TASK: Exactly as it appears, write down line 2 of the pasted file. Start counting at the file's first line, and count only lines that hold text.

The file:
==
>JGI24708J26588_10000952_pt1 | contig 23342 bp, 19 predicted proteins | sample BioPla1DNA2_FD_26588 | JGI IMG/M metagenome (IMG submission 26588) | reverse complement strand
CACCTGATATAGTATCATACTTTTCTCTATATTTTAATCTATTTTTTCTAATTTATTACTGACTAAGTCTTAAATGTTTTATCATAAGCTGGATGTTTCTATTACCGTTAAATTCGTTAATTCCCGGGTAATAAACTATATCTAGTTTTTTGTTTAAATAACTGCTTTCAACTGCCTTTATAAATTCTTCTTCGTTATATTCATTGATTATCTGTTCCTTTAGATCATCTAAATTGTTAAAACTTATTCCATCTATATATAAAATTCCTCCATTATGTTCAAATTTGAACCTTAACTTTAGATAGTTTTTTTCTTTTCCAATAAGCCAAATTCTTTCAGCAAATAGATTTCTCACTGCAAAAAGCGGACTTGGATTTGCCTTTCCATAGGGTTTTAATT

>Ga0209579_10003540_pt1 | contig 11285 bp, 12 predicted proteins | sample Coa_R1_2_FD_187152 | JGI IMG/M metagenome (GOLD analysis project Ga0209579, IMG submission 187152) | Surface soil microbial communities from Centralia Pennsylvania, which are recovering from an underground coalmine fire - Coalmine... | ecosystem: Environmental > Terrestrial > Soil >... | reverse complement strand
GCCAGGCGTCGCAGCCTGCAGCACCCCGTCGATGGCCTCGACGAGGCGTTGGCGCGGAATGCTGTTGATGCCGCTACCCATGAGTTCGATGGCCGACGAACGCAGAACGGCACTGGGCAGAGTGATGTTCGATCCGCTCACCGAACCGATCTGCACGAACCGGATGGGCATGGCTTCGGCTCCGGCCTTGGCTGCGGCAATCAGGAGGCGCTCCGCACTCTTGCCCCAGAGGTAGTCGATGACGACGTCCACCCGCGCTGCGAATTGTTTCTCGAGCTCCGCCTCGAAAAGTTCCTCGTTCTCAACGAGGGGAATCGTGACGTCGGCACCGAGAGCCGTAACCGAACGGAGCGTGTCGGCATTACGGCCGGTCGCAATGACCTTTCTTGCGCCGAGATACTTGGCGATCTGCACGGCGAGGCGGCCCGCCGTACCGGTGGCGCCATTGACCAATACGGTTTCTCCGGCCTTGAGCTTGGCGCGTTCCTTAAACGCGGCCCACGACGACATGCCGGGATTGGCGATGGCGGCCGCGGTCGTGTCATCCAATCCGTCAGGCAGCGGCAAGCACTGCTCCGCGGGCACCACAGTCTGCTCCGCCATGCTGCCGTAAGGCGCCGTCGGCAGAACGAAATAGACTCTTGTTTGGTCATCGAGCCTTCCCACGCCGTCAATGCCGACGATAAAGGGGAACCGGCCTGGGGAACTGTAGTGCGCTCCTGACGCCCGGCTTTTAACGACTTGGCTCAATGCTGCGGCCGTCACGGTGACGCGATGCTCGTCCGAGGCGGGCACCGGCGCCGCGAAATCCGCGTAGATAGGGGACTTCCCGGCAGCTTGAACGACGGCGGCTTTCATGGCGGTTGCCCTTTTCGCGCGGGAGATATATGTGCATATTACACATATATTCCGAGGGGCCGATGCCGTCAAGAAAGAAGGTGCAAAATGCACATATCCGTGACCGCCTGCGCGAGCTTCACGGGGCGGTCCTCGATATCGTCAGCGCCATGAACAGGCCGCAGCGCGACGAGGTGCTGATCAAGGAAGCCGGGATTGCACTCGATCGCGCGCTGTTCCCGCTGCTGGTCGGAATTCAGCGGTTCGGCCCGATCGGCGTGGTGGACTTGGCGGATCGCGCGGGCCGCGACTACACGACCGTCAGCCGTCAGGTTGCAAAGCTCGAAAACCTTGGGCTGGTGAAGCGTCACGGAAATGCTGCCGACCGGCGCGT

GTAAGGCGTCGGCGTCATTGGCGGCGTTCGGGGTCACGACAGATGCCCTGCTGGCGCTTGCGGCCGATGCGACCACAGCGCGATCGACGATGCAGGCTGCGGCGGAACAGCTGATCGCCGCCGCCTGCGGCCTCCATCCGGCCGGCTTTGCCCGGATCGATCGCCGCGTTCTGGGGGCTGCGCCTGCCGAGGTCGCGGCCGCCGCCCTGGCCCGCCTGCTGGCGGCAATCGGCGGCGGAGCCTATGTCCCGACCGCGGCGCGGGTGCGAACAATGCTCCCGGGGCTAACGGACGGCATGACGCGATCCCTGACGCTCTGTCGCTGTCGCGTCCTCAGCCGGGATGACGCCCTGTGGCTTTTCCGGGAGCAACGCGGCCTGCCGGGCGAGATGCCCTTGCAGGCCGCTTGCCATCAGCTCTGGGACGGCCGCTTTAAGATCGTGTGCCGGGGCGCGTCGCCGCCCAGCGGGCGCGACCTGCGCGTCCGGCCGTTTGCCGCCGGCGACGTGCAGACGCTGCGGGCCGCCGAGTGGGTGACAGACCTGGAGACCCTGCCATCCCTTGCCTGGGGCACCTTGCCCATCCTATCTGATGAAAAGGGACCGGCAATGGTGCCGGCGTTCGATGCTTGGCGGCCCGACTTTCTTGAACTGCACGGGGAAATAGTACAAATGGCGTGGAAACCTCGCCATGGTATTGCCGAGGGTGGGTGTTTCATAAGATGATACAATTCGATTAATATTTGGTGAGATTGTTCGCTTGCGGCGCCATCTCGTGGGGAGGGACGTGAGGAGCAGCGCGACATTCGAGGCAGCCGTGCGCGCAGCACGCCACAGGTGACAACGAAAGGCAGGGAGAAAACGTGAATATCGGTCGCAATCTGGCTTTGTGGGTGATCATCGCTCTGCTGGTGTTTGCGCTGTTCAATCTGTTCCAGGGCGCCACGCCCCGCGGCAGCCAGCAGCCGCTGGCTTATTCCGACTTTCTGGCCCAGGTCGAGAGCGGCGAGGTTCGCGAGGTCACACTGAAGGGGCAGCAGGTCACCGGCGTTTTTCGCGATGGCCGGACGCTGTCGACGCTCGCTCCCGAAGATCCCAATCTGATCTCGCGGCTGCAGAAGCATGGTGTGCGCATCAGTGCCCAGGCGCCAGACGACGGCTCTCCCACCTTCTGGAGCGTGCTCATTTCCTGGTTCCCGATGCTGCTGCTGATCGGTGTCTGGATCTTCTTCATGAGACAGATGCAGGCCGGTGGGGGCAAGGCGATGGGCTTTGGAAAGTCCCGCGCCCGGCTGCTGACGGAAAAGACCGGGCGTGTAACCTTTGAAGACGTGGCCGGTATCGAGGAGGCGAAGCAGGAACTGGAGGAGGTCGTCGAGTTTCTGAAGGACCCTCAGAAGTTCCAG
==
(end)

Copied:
CACCTGATATAGTATCATACTTTTCTCTATATTTTAATCTATTTTTTCTAATTTATTACTGACTAAGTCTTAAATGTTTTATCATAAGCTGGATGTTTCTATTACCGTTAAATTCGTTAATTCCCGGGTAATAAACTATATCTAGTTTTTTGTTTAAATAACTGCTTTCAACTGCCTTTATAAATTCTTCTTCGTTATATTCATTGATTATCTGTTCCTTTAGATCATCTAAATTGTTAAAACTTATTCCATCTATATATAAAATTCCTCCATTATGTTCAAATTTGAACCTTAACTTTAGATAGTTTTTTTCTTTTCCAATAAGCCAAATTCTTTCAGCAAATAGATTTCTCACTGCAAAAAGCGGACTTGGATTTGCCTTTCCATAGGGTTTTAATT